One measure mentioned is installing a “safe zone” on campus, a place where LGBTQ students can escape the judgments of people who don’t understand them and feel free to be themselves.

Others suggested support systems on campus for those who are victims of gender- or sexuality-related assault, a dedicated counseling service that caters to students with LGBTQ issues and sensitivity training for all faculty and staff.

Even a relatively small change like the adoption of gender-neutral bathrooms would make a significant group of students feel less alienated, junior education major Connor Hesketh said.

“People who identify as trans have to use bathrooms that either do not correspond with their gender, or they face the threat of being physically assaulted,” Hesketh said.
Michael Hanowitz, coordinator of the Sexual Assault, Counseling, and Education program at Tuttleman Counseling Service, said he is disappointed many queer students feel unsupported.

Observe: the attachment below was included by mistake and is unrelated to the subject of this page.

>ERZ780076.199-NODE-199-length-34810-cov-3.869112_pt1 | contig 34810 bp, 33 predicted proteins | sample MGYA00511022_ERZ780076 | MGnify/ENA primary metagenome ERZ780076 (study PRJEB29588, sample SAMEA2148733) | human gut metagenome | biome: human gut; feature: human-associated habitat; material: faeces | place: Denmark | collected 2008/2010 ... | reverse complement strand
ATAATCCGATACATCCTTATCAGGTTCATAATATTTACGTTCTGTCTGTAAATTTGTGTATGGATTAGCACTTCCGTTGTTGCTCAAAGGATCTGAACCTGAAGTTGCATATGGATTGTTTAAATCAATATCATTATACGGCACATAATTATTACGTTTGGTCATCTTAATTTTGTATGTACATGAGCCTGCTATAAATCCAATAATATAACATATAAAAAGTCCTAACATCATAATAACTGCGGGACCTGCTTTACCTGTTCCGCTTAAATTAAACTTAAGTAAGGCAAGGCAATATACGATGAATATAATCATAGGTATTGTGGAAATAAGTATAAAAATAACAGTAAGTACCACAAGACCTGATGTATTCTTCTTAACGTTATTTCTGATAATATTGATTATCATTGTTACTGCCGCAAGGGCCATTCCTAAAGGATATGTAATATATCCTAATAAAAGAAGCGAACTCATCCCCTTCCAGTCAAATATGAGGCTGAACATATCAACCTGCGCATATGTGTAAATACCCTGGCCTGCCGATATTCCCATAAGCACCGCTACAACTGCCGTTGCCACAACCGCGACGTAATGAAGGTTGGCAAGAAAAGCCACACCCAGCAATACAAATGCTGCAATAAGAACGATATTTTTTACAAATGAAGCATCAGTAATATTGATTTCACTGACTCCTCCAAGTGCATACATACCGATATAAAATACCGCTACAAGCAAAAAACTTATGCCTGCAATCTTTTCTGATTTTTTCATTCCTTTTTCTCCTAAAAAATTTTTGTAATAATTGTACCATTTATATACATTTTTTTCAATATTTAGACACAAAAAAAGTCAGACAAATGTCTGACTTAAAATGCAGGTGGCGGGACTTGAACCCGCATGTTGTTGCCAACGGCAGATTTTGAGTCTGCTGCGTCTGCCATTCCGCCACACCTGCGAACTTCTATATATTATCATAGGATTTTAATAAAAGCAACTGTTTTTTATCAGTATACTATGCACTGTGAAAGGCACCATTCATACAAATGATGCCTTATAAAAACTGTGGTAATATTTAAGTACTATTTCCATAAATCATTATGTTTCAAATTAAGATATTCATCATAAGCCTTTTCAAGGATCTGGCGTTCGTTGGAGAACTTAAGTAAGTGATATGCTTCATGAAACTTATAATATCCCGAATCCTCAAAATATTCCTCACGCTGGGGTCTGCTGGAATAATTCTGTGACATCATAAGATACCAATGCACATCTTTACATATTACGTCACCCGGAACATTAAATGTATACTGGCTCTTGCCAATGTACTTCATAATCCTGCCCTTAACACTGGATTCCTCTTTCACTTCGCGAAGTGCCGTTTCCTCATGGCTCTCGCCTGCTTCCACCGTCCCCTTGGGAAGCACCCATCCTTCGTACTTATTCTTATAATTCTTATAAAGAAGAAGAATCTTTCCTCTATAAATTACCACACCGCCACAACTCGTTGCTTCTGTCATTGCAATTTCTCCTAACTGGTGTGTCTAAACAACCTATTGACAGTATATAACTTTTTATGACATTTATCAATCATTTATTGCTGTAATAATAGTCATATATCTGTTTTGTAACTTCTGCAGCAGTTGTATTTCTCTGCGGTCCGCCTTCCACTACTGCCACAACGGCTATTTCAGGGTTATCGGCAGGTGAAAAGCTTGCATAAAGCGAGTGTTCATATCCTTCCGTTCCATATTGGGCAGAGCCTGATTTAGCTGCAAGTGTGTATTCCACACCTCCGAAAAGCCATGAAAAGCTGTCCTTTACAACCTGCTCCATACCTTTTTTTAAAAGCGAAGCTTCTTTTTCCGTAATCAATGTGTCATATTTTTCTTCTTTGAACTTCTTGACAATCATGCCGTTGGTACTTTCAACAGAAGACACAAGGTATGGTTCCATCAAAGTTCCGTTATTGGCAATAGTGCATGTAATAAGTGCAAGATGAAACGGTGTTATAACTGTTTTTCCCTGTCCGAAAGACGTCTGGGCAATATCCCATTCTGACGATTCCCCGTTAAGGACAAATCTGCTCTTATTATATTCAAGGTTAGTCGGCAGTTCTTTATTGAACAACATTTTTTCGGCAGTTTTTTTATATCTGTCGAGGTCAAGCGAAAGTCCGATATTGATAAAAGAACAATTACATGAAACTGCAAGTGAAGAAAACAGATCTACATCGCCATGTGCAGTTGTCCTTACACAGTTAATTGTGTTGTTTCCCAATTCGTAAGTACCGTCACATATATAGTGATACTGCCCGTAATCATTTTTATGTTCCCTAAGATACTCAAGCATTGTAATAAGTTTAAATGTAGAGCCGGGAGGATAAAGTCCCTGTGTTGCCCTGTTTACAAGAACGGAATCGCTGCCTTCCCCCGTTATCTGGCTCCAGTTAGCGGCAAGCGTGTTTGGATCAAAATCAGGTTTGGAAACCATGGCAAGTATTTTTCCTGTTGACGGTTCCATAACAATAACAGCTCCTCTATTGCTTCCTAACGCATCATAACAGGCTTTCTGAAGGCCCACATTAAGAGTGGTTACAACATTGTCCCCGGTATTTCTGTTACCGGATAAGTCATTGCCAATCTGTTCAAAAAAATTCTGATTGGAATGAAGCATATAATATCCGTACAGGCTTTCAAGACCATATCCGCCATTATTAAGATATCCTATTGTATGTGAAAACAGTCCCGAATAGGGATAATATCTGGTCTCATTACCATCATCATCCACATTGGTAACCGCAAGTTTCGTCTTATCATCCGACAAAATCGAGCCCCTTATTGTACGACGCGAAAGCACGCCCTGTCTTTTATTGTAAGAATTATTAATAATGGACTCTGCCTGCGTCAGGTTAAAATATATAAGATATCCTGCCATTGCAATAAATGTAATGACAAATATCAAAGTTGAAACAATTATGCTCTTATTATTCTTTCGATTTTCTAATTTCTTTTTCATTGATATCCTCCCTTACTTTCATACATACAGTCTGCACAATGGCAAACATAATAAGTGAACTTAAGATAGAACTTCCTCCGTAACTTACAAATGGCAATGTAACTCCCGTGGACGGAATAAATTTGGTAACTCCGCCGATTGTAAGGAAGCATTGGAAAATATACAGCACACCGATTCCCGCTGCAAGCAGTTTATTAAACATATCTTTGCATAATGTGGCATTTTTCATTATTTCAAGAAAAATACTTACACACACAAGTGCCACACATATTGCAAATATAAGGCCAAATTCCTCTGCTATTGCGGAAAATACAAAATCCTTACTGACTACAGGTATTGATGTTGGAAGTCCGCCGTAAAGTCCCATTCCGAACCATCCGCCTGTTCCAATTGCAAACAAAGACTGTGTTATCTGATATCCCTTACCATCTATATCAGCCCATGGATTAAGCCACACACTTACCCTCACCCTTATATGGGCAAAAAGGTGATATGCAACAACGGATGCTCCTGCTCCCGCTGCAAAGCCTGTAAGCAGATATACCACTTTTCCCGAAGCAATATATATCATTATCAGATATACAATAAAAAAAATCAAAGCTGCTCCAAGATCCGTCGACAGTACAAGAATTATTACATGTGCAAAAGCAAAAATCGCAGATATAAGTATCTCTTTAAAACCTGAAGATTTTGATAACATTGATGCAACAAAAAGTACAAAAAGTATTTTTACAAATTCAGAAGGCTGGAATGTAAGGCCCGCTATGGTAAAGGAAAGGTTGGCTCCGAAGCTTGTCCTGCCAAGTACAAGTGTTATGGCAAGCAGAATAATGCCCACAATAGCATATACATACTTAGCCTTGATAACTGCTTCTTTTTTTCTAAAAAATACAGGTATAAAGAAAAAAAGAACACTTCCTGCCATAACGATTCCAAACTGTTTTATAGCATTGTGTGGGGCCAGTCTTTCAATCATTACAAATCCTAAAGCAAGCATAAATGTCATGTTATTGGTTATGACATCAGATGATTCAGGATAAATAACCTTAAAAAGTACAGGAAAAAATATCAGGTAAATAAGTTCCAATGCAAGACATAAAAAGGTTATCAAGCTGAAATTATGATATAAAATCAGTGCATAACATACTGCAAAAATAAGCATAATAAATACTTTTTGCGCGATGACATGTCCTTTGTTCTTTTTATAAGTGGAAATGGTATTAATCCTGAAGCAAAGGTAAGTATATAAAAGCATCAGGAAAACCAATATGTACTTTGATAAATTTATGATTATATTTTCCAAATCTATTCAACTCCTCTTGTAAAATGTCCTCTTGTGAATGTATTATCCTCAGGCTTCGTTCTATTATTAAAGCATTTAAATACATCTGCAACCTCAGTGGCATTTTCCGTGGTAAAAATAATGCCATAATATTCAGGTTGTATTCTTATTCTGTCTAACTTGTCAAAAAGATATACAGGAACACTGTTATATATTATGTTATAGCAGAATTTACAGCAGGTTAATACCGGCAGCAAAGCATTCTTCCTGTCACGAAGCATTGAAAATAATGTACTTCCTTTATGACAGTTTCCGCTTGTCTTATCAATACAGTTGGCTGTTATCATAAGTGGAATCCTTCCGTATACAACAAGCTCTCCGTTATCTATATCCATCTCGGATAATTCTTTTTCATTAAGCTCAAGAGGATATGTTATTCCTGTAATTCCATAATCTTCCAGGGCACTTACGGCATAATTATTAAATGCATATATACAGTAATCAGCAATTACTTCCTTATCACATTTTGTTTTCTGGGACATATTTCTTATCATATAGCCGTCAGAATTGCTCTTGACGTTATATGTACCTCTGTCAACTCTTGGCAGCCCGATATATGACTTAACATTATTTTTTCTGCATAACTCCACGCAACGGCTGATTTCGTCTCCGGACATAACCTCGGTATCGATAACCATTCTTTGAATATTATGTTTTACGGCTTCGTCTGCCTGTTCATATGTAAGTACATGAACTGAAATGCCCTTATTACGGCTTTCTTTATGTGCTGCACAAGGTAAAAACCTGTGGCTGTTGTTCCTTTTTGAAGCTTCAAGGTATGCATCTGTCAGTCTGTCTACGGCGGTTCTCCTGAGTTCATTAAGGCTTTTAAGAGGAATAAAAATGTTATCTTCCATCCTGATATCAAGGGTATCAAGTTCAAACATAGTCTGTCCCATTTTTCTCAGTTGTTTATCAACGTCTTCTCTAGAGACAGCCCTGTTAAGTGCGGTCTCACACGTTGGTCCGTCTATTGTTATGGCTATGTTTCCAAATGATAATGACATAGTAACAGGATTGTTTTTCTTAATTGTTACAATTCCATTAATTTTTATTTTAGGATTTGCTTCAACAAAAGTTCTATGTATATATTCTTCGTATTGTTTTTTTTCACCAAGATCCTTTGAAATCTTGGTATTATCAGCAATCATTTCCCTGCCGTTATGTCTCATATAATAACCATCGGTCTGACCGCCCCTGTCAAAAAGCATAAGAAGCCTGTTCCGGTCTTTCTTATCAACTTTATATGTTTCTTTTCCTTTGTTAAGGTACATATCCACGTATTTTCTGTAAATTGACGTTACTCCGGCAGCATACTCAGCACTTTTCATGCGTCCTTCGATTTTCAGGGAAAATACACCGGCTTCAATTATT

“We, along with HEART work very hard to let LGBTQ students know that we are an ally to them,” Hanowitz said.

Tuttleman Counseling sends representatives to orientation to inform incoming students about all its services, including those catered to queer students.

“In addition to the men’s support and therapy group for gay, bisexual and questioning men that’s been in existence for 10 years, we also have a new therapy group for transgender students that began this year,” Hanowitz said.

Due to what Hanowitz said is a “lack of interest,” Tuttleman Counseling has not been able to maintain a group for gay, bisexual and questioning females, but it is more than willing to establish one if students demonstrate a desire for it.

“All of our therapists are LGBTQ-friendly, and we would never hire someone who wasn’t able to be 100 percent supportive to everyone. No student would have to worry about being discriminated whatsoever. These services are here for the students. They just need to come in and take advantage of them,” Hanowitz said.

But O’Connell said the problem may be visibility.

“Temple has a lot of resources for LGBTQ students, even if they’re not specifically designated for them,” O’Connell said. “Giving LGBTQ students a clear path to those resources, and guidance, is where they’re lacking.”

Angelo Williams can be reached at angelo.williams@temple.edu.

Be the first to comment

Leave a Reply

Your email address will not be published.